Safari translations in iOS 14 rolling out to more countries | AppleInsider

Introduced with iOS 14 in September, the feature lets users translate foreign language webpages natively in Safari by tapping on the “aA” icon in the address bar. The button, initially implemented to control page font size, has now become a catchall menu for native Safari functions including website settings and privacy reports.

The Safari capability was restricted to U.S. users at launch, but has since expanded to other countries the release of iOS 14.2 on Thursday. According to 9to5Mac, the feature is now live in Brazil and Germany. Other countries might also see the translation function roll out in the coming days.

Source: Safari translations in iOS 14 rolling out to more countries | AppleInsider

Connecticut limits gatherings to 10 people amid COVID-19 rise | TheHill

Starting on Friday, restaurants must reduce their capacity from 75 percent to 50 percent and close their dining rooms by 10 p.m. Only eight people maximum can sit at a restaurant table at one time.

Venues will limit their capacity to 25 people indoors and 50 people at outdoor locations.

Churches will also be subjected to the measures, with the government allowing no more than 50 percent capacity or 100 people at a time.

Source: Connecticut limits gatherings to 10 people amid COVID-19 rise | TheHill

How effective are China’s attempts to reduce the risk of wildlife spreading disease to humans? | Ensia

Some progress has been made in shutting off much of the formerly robust wildlife trade related to meat consumption. But virtually nothing has been done to address potential threats from fur farms and operations raising wildlife for use in Chinese pharmaceuticals, leaving open the potential for fur and pharmaceutical operations to be a future source of zoonotic diseases like Covid-19. It also increases the potential for these industries to serve as a hub for illicit wildlife trade.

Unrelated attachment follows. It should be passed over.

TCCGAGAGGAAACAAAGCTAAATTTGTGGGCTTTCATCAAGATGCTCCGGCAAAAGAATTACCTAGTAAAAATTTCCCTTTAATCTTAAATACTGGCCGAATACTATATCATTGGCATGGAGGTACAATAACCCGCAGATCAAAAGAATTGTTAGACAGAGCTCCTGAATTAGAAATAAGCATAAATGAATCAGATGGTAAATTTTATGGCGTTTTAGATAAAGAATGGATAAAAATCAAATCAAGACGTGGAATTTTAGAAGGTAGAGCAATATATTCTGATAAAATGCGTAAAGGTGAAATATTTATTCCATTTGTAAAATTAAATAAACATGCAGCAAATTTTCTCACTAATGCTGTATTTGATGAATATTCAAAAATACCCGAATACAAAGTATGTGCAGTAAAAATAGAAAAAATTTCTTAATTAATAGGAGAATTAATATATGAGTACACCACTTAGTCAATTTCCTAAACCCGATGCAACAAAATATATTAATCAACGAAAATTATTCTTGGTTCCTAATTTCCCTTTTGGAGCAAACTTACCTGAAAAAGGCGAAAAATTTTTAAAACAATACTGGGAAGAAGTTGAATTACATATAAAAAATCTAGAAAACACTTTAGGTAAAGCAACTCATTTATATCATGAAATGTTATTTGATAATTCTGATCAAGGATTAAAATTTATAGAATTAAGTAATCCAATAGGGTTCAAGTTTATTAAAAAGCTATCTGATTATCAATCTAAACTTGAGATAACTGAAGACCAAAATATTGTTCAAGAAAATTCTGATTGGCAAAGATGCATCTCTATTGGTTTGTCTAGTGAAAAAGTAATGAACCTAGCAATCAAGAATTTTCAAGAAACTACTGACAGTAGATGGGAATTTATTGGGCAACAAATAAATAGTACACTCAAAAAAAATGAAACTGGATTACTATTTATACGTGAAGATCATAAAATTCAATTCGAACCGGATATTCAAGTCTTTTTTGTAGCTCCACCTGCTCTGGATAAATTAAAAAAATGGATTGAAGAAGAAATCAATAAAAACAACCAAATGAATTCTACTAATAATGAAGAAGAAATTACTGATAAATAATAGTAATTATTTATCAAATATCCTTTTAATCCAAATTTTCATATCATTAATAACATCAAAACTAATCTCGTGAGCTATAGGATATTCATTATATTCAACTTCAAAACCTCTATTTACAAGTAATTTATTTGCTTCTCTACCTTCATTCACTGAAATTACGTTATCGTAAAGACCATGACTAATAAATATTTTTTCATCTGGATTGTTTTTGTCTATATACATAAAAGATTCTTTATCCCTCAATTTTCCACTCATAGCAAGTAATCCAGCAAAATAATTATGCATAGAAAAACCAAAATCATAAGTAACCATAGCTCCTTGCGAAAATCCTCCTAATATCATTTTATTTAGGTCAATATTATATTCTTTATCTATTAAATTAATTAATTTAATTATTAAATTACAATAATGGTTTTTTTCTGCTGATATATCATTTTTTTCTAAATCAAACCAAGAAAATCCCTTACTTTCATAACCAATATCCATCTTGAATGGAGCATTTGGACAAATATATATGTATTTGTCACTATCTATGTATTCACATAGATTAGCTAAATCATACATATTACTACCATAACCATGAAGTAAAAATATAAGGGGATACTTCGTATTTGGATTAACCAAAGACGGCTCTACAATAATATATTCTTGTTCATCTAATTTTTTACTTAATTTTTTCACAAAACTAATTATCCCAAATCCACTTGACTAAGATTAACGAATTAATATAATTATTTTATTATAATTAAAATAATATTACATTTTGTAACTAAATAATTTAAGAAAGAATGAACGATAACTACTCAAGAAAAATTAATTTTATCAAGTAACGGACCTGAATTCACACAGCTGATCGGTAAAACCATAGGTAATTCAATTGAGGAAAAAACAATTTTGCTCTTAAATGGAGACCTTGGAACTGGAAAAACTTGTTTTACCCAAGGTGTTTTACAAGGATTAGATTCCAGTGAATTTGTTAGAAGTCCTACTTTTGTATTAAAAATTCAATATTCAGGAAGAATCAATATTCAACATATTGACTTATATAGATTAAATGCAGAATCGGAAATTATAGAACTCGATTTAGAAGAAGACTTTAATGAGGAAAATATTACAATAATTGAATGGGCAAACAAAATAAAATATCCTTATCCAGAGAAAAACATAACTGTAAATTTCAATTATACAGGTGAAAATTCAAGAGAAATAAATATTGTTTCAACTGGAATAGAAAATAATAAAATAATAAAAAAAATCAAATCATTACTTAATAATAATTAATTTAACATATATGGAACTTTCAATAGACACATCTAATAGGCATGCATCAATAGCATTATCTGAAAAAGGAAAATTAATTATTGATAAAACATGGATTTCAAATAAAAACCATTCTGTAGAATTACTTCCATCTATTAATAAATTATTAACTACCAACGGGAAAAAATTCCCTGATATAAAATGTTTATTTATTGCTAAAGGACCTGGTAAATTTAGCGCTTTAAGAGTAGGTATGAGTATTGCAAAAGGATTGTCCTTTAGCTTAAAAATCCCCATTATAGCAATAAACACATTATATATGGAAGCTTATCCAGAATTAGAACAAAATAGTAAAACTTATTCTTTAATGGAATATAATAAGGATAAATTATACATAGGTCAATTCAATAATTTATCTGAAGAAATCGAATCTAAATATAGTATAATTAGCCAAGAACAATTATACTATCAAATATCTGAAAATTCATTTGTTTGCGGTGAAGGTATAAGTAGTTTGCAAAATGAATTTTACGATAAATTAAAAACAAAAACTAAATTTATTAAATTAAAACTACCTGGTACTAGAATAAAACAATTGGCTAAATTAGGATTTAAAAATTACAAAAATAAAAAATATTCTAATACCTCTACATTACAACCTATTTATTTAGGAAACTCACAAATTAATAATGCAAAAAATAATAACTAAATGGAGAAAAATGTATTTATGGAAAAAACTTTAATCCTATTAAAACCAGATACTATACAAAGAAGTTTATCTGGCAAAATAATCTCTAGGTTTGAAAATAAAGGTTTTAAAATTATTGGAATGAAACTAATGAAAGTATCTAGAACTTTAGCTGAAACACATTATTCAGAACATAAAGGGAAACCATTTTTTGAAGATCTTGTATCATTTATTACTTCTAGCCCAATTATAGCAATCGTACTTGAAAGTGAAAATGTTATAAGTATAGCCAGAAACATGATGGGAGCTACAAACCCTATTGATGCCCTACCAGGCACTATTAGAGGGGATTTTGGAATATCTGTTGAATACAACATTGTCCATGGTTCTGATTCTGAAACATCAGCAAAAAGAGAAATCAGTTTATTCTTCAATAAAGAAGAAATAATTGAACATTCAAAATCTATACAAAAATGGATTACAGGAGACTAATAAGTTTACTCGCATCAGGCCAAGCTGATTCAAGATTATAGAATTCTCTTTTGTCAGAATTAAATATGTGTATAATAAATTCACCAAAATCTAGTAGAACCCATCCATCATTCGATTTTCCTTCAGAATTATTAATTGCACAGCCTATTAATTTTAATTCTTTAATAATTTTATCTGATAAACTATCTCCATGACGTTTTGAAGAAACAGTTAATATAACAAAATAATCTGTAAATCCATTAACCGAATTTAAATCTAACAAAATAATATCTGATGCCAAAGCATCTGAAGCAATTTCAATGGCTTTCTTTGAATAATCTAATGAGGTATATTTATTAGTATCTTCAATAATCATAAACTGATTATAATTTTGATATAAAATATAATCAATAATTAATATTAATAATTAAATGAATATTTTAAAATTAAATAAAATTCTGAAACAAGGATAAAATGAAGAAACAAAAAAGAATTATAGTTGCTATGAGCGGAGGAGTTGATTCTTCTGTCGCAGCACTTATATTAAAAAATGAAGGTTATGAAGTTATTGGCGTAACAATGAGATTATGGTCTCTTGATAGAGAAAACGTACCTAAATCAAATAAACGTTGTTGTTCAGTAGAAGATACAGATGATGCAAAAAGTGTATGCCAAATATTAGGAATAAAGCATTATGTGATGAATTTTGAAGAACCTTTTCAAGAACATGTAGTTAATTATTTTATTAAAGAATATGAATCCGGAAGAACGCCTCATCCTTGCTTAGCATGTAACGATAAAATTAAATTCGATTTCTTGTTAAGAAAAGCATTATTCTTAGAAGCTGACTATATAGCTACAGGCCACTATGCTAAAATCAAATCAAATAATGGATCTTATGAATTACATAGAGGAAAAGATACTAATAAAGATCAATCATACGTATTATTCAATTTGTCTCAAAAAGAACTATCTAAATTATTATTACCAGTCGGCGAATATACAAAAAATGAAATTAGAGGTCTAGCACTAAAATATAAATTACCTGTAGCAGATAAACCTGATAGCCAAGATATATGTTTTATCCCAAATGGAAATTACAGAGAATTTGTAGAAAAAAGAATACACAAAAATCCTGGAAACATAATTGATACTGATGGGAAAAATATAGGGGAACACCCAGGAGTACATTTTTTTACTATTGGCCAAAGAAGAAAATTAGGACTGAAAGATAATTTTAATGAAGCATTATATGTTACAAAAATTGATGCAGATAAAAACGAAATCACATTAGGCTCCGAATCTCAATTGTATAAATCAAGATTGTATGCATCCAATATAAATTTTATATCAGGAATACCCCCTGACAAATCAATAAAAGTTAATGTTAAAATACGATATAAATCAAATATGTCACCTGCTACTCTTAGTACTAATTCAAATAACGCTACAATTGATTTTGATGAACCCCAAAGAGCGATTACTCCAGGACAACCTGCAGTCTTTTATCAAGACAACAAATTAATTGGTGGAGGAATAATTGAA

If China does not tackle zoonotic disease seriously and systematically, say advocates of the One Health approach to simultaneously protecting the health of animals, people and the environment, future outbreaks stemming from the wildlife trade or captive breeding are certain. Some could have devastating global impacts.

Mohamed Ezzat El Zowalaty, a veterinary scientist and microbiologist at the University of Uppsala in Sweden, says that cultural perspectives are one of the main issues countries have in combating emerging infectious diseases. Those perspectives lead to incongruities between how scientists say we should reduce the risks of those diseases and the policies used to address them.

“We can say there’s no real strict implementation of biosecurity, and even if some of those strict protocols are there, there can be violations,” he says. “One of the answers to China’s [specific problems] is all the factors combined: the environment, the huge [animal and human] populations, and population density that allows the infectious agents to transmit easily and cross species between animals and people.”

Source: How effective are China’s attempts to reduce the risk of wildlife spreading disease to humans? | Ensia